Sports Briefs

Posted: Tuesday, November 13, 2001

Agassi gets his mind back on tennis

SYDNEY, Australia -- Andre Agassi needed some extra time to warm up in his first match since becoming a dad.

Agassi lost the first two games Monday then came back to beat Patrick Rafter 6-2, 6-4 on the opening night of the season-ending Tennis Masters Cup.

Agassi's wife, Steffi Graf, gave birth to son Jaden Gil last month.

''Very few things in your life you cherish so much,'' Agassi said. ''I would be lying to say that it hasn't been a time of focusing on other things, but ... I have maintained my fitness and my preparation and it is really motivating.

''I'm in a different chapter in my life and I'm anxious to see how things develop for me. I doubt I'll be able to do this long enough that my boy will get to see me play, but it sure is nice to dream a little bit about that.''

No. 2 Lleyton Hewitt beat No. 7 Sebastien Grosjean 3-6, 6-2, 6-3.

Old foes go in together as Hall of Fame's latest class

TORONTO -- Vyacheslav Fetisov shudders when he recalls trying to stop the scoring of Mike Gartner, Dale Hawerchuk and Jari Kurri.

''They scored so many goals that there are not many good memories for me playing against these guys,'' Fetisov said Monday as he sat on a stool surrounded by those three old foes, who scored a total of 1,827 goals in their NHL careers.

As a defenseman, Fetisov always was trying to find a way to break up their rushes toward the net. But now, they are on the same side, as members of the Class of 2001 in the Hockey Hall of Fame.

Joining the four players induction was Craig Patrick, the general manager of the Pittsburgh Penguins, who was voted into the hall in the builders category, the fourth member of his family to be honored.

Gartner scored 708 NHL goals -- second only to Gordie Howe among right-wingers. Gartner shakes his head in amazement at being spoken of in the same breath as Mr. Hockey.

''Boy, I'll take that, to be second to Gordie Howe,'' he said.

Gartner, 42, manages the NHL Players' Association program, Goals and Dreams, that provides equipment for youngsters and refurbishes arenas. In his playing days, he scored 30 or more goals in 17 of his 19 NHL seasons including 15 in a row -- both NHL records.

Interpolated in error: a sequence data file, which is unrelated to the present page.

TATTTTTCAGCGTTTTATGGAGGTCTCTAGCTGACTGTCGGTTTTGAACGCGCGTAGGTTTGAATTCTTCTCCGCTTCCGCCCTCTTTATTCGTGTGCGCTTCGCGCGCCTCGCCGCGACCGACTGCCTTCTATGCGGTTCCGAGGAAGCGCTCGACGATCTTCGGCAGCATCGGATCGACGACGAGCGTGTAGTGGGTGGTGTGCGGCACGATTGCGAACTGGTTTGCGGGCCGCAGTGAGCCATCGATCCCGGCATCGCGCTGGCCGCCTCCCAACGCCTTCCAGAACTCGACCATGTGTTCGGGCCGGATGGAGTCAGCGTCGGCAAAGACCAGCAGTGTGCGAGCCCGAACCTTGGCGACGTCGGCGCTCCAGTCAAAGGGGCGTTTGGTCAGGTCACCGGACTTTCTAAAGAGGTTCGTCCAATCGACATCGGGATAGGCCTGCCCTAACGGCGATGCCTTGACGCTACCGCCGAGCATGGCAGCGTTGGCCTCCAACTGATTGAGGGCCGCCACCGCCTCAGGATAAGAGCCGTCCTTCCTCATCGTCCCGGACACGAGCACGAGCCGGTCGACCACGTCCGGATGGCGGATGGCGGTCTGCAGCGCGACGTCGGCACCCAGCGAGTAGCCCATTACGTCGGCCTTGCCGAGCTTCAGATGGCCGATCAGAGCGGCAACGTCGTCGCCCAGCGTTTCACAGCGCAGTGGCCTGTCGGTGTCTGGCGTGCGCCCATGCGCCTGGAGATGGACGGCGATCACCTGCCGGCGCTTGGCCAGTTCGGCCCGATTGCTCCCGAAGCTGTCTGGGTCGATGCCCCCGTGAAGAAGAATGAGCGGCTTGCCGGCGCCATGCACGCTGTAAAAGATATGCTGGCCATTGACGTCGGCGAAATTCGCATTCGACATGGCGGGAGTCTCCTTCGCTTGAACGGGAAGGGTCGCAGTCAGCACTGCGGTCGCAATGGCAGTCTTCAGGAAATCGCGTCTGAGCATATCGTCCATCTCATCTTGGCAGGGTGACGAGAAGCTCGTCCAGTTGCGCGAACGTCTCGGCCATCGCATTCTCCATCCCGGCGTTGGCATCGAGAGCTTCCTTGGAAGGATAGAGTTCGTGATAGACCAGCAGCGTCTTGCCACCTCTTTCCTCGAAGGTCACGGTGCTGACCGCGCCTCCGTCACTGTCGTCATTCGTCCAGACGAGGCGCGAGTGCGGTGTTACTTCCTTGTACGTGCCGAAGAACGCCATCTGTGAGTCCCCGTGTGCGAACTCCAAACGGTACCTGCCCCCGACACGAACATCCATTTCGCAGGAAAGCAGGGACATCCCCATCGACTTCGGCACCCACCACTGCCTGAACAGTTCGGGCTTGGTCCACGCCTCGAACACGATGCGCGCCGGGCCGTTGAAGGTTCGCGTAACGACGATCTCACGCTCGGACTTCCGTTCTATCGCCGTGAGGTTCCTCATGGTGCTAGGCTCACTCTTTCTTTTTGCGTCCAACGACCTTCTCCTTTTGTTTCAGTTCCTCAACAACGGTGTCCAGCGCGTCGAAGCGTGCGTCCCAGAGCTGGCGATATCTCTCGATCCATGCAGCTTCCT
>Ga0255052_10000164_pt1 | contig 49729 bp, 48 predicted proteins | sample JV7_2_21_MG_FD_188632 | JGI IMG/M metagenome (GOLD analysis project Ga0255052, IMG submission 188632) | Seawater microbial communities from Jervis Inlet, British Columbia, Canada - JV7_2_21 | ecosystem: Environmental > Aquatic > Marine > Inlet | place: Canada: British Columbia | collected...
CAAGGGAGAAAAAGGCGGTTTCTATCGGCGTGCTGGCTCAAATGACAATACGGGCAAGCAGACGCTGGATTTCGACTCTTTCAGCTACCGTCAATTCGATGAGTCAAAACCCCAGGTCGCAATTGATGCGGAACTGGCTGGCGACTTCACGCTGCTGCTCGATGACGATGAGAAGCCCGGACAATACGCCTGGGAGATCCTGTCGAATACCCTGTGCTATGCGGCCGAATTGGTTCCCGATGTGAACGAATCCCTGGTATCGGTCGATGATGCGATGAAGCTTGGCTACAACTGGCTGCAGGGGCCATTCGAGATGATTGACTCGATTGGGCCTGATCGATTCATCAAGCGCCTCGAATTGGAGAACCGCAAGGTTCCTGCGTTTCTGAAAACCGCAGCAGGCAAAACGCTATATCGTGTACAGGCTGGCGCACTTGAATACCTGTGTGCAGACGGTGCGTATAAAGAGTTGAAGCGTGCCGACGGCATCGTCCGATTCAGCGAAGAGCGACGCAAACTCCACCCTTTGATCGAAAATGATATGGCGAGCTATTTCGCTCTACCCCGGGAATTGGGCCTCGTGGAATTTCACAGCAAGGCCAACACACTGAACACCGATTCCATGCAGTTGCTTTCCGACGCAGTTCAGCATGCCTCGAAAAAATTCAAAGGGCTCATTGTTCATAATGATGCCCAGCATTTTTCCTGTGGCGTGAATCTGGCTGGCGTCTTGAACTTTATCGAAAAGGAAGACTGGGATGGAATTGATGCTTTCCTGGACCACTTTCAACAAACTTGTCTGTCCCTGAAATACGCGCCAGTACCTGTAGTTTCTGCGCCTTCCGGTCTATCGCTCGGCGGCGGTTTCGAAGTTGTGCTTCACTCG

Kurri, 41, who is involved in various businesses in Helsinki, is the highest-scoring European in NHL history. With Wayne Gretzky as his center at Edmonton, the Finnish winger had 601 goals, including four consecutive seasons with 50 or more, and earned five Stanley Cup rings.

Hawerchuk, 38, operates a horse breeding farm north of Toronto. The No. 1 NHL draft pick in 1981 by the Winnipeg Jets, he won the Calder Trophy as rookie of the year by becoming the youngest player (18) in league history to amass 100 points in a season. He'd go on to score 518 goals, and his 1,409 points put him 13th on the all-time list.

Fetisov, 43, the assistant coach of the New Jersey Devils, will be head coach of Russia's team at the 2002 Winter Olympics. He helped the Soviet Union to two Olympic titles and six world championships, and earned two Stanley Cup rings with the Detroit Red Wings.

Patrick, 55, was preceded in the hall by grandfather Lester; his father, Lynn: and great uncle Frank.

''It was great to be born into a family so interested in hockey,'' he said ''I grew up in the game and once it's in your blood it's in your blood. This is beyond my wildest dreams.''

At a Monday luncheon, Eric Duhatschek of Calgary was presented with the Elmer Ferguson award for distinguished hockey journalism, and Mike Lange, the voice of the Penguins, received the Foster Hewitt Award for outstanding work as an NHL broadcaster.

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